Athlete warning: IV infusions
Sport Integrity Australia is aware of a number of wellness clinics offering IV infusions for wellbeing, lifestyle or hangover recovery purposes.
Athletes are warned that any IV infusion over 100ml of ANY substance can result in a doping violation and a ban from sport.
There are exceptions for legitimate medical treatments or emergencies, but in general – vitamin infusions to improve your skin, or saline infusions to help you recover from a hangover are definitely not OK.
Read on to make sure you know the rules.
IV drips – what an athlete needs to know
IV infusions for recuperation, recovery and lifestyle purposes are being advertised to athletes. However, the use of intravenous fluids in a sporting environment must comply with the World Anti-Doping Code.
According to the Prohibited List all IV infusions and/or injections of more than 100ml per 12-hour period are prohibited at all times except for those legitimately received in a received in hospital, such as during surgery, or for a medical investigation.
This means that athletes can be sanctioned for receiving an IV, even if it is for a non-prohibited substance such as, for example, Vitamin B.
We asked our Chief Science Officer Dr Naomi Speers about what this means for athletes.
Can athletes utilise vitamin IV drips?
The short answer is athletes should avoid vitamin IV drips unless it is a recognised treatment of an established medical condition.
Anything taken intravenously, has to be looked at very closely. As IVs can be used to change blood test results, mask urine test results or can allow prohibited substances to clear from the body quicker.
So, to protect clean sport and athlete health and safety, there is a strict IV rule in place in the sporting world.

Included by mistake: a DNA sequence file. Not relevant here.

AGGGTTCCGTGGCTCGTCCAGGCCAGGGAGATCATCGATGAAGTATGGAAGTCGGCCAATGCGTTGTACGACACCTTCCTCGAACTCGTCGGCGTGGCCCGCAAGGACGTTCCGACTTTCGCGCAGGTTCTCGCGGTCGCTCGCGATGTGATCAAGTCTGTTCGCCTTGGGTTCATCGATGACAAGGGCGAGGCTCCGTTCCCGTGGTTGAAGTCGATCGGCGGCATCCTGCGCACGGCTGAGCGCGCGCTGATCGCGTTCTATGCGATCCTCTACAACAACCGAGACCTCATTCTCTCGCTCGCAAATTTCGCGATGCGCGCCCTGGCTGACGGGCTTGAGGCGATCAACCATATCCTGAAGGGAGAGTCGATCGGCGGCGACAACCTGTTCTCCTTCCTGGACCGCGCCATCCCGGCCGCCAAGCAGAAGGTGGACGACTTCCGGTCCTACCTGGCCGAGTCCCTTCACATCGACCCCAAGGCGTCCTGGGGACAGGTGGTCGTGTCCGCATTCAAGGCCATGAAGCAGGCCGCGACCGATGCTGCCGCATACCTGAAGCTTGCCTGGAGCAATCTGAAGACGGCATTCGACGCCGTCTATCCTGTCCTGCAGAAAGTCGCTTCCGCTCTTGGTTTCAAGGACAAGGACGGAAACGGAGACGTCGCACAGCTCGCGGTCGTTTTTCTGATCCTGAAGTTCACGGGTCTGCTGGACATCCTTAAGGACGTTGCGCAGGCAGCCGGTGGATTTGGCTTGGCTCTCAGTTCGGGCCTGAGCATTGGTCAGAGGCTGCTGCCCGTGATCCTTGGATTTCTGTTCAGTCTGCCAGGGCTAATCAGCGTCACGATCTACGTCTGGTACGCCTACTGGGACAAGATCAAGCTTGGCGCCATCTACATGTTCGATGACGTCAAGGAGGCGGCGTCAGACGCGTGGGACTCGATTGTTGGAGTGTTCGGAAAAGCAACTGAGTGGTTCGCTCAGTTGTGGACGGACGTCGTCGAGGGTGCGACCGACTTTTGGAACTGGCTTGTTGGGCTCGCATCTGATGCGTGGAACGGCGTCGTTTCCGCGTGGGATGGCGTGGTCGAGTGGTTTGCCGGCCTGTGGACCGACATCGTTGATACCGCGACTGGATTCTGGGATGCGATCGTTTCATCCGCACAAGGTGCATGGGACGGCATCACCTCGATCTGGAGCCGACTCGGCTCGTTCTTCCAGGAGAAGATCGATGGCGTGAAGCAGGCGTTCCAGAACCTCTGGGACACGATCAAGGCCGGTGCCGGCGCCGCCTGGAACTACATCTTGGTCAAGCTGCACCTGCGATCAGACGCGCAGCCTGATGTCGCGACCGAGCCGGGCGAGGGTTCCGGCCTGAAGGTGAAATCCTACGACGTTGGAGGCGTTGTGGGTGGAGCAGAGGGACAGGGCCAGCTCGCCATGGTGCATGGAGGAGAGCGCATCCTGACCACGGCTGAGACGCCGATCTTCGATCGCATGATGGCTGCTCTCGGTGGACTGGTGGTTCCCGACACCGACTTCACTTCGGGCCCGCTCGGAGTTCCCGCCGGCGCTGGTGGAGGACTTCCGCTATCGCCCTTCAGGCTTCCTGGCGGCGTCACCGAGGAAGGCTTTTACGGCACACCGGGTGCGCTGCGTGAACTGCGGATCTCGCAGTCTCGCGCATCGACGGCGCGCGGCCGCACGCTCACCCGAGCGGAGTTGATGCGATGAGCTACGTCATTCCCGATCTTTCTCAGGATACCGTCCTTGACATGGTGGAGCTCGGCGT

All IV infusions or injections of more than 100ml per 12-hour period of any substance, are prohibited at all times, both in and out of competition. That is, except for those legitimately received in the hospital, during surgery, or during clinical investigations.
Where a doctor prescribes a treatment that is administered by IV infusion, an athlete can apply for a Therapeutic Use Exemption (TUE) for the infusion, even if the substance is not banned.
TUEs are only provided for recognised treatments for established medical condition. Reasons such as enhancing recovery and reducing fatigue would not meet these requirements.
Are there IV’s that athletes are able to receive?
Infusions or injections are permitted if the infused/injected substance is not on the Prohibited List, and the volume of fluid administered doesn’t exceed 100ml per 12-hour period.
However, if it is a prohibited substance that is administered intravenously or via injection, a Therapeutic Use Exemption is required regardless of the amount.
Athletes who have an infusion or injection of any volume should keep a record of the contents and volume.
What advice would you give athletes about IV drips?
It’s important that athletes stay informed about what they can and can’t put into their bodies, including methods such as intravenous infusions. When it comes to options such as vitamin IV drips, for example, wellness clinics offering such services aren’t always aware that their treatments are prohibited in sport.
Athletes need to ensure that any treatments they participate in are checked with their regular sports health care professional in relation to anti-doping rules and make sure to check Global DRO and the Sport Integrity Australia app before using any medication or treatment.
For more information about IV drips from an anti-doping point of view, refer to:
- Prohibited substances and methods page of the Sport Integrity Australia website.
- Global DRO
- Sport Integrity app available for free via Google Play or the Apple App Store.
What if an athlete has an IV to treat a legitimate medical condition?
Athletes may at times need to use a prohibited medication and/or method to treat a legitimate medication condition. A Therapeutic Use Exemption (TUE) is an exemption that allows an athlete to use, for therapeutic purposes only, an otherwise prohibited substance or method of administering a substance (such as intravenous). The athlete would need to apply for this exemption.
For more information about TUEs head to the TUE page of Sport Integrity Australia website.
Or check our IV drips fact sheet: